My Gay Toronto - 416 Scene

The art of lighting
The Art of Building a Bunker

"There are moments where I laugh and think, I shouldn't be laughing at this," admits Michelle Ramsay the lighting designer of The Art of Building a Bunker. "I think that will be the reaction of people across the board. There may very well be walkouts from people who are offended."

Ramsay's job, and passion, is "creating beautiful pictures to look at and have them be part of the story," but at the moment she is, "the most behind in terms of momentum." Though The Art of Building a Bunker was a hit at Summerworks, for Ramsay it isn't a remount. "I was working with a house plot to accommodate the five other companies, the shows we were sharing the space with. This time I'm hanging my own lights, deciding where the colours go, fully designing." 

The Art of Building a Bunker concerns a week in the life of an Elvis who is being forced to endure a week of sensitivity training. Ramsay explains that the action switches between the office and Elvis' home, a bunker, "When we get down in the bunker that's what I like the most. I'm really proud of the bunker look. The set design by Camellia Koo is the outline of a structure and I get to play a lot with shooting lights through the structure."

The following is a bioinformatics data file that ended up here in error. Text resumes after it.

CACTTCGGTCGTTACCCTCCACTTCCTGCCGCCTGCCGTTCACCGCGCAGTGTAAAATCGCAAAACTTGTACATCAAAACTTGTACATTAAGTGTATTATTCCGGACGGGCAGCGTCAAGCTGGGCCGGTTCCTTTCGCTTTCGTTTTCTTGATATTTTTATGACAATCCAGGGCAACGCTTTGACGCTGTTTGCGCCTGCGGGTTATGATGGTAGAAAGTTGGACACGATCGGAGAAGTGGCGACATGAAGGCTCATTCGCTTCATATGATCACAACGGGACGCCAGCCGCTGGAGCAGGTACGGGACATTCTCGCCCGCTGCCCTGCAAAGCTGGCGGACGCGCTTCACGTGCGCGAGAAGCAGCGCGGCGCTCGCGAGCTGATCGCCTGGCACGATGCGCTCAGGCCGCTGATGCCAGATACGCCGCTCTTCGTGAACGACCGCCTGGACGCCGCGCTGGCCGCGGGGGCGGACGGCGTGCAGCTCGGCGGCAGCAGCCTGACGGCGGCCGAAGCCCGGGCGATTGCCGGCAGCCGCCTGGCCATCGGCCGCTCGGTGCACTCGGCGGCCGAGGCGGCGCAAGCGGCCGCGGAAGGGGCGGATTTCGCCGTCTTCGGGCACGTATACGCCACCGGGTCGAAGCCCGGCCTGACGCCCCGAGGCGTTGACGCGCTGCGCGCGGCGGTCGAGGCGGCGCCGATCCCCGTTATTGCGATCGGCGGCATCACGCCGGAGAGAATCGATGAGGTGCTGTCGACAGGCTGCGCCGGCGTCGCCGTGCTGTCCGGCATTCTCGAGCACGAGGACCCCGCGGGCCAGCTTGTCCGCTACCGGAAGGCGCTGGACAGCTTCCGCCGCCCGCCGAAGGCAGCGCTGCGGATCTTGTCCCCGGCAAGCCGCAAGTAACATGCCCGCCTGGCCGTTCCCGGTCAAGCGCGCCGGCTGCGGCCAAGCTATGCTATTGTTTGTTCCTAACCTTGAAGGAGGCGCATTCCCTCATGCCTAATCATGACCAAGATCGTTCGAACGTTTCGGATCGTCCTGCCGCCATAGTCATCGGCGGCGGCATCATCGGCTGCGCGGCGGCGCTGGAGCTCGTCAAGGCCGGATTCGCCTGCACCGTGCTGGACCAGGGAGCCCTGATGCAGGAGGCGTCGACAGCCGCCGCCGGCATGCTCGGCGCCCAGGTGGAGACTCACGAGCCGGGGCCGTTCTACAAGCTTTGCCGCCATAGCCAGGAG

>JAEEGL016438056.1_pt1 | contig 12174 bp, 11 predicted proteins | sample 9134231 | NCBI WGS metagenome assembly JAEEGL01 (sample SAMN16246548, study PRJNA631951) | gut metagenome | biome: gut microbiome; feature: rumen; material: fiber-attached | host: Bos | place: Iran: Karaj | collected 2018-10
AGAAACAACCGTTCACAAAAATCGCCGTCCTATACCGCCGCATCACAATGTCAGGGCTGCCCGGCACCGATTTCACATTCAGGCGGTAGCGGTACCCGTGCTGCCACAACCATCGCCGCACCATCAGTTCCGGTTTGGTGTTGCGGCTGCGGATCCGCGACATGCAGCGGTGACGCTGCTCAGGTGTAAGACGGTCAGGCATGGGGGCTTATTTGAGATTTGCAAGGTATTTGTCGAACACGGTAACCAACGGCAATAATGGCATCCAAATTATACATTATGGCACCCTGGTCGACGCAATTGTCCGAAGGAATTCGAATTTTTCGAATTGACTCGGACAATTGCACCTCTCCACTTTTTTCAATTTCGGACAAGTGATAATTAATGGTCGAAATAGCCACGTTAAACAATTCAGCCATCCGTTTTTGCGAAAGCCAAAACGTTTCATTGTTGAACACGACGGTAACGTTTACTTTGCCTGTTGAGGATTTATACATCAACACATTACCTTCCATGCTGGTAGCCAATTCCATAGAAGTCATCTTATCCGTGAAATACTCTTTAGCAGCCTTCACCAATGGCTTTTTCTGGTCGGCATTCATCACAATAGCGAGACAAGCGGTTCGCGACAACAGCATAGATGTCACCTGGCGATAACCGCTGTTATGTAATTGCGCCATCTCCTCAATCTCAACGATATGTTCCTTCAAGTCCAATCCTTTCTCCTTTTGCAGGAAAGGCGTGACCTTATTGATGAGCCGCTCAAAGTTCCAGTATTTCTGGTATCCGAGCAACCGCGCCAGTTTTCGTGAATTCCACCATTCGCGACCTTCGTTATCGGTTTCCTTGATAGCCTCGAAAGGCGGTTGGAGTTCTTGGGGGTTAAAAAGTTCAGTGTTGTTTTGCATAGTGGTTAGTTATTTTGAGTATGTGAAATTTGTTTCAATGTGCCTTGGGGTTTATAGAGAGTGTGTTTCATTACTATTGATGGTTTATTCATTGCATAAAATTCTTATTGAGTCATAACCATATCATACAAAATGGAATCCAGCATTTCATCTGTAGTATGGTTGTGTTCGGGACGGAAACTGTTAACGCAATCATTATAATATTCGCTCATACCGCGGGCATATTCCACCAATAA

Ramsay lauds the team effort involved in creating this one-man show, with particular praise for originators Guillermo Verdecchia and Adam Lazarus. Verdecchia has a colourful theatrical history with an emphasis on politics, particularly racial politics, and clowning. Lazarus is the artistic director of the Toronto Festival of Clowns, worked with S├ębastien Heins on Brotherhood: The Hip Hopera, and was the writer and director of Bleed. The delectable Phil Luzi starred in Bleed during Buddies’ Rhubarb Festival, and it was a comic tour de force that was also polarizing: I laughed and squirmed until my sides ached, but several audience members fled in horror. One actually vomited. 

Ramsay designed the lighting for Bleed and confirms that Lazarus is continuing to push the limits of what an audience can handle. She describes The Art of Building a Bunker as, "It's commentary, a satire looking at political correctness. What is offensive to some is not to others. It's definitely a comedy and, depending on your sense of humour, you might find it funny. Or not. I find it funny."

The Art of Building a Bunker runs Sat, Oct 11 to Sun, Nov 2 at Factory Theatre, 125 Bathurst St.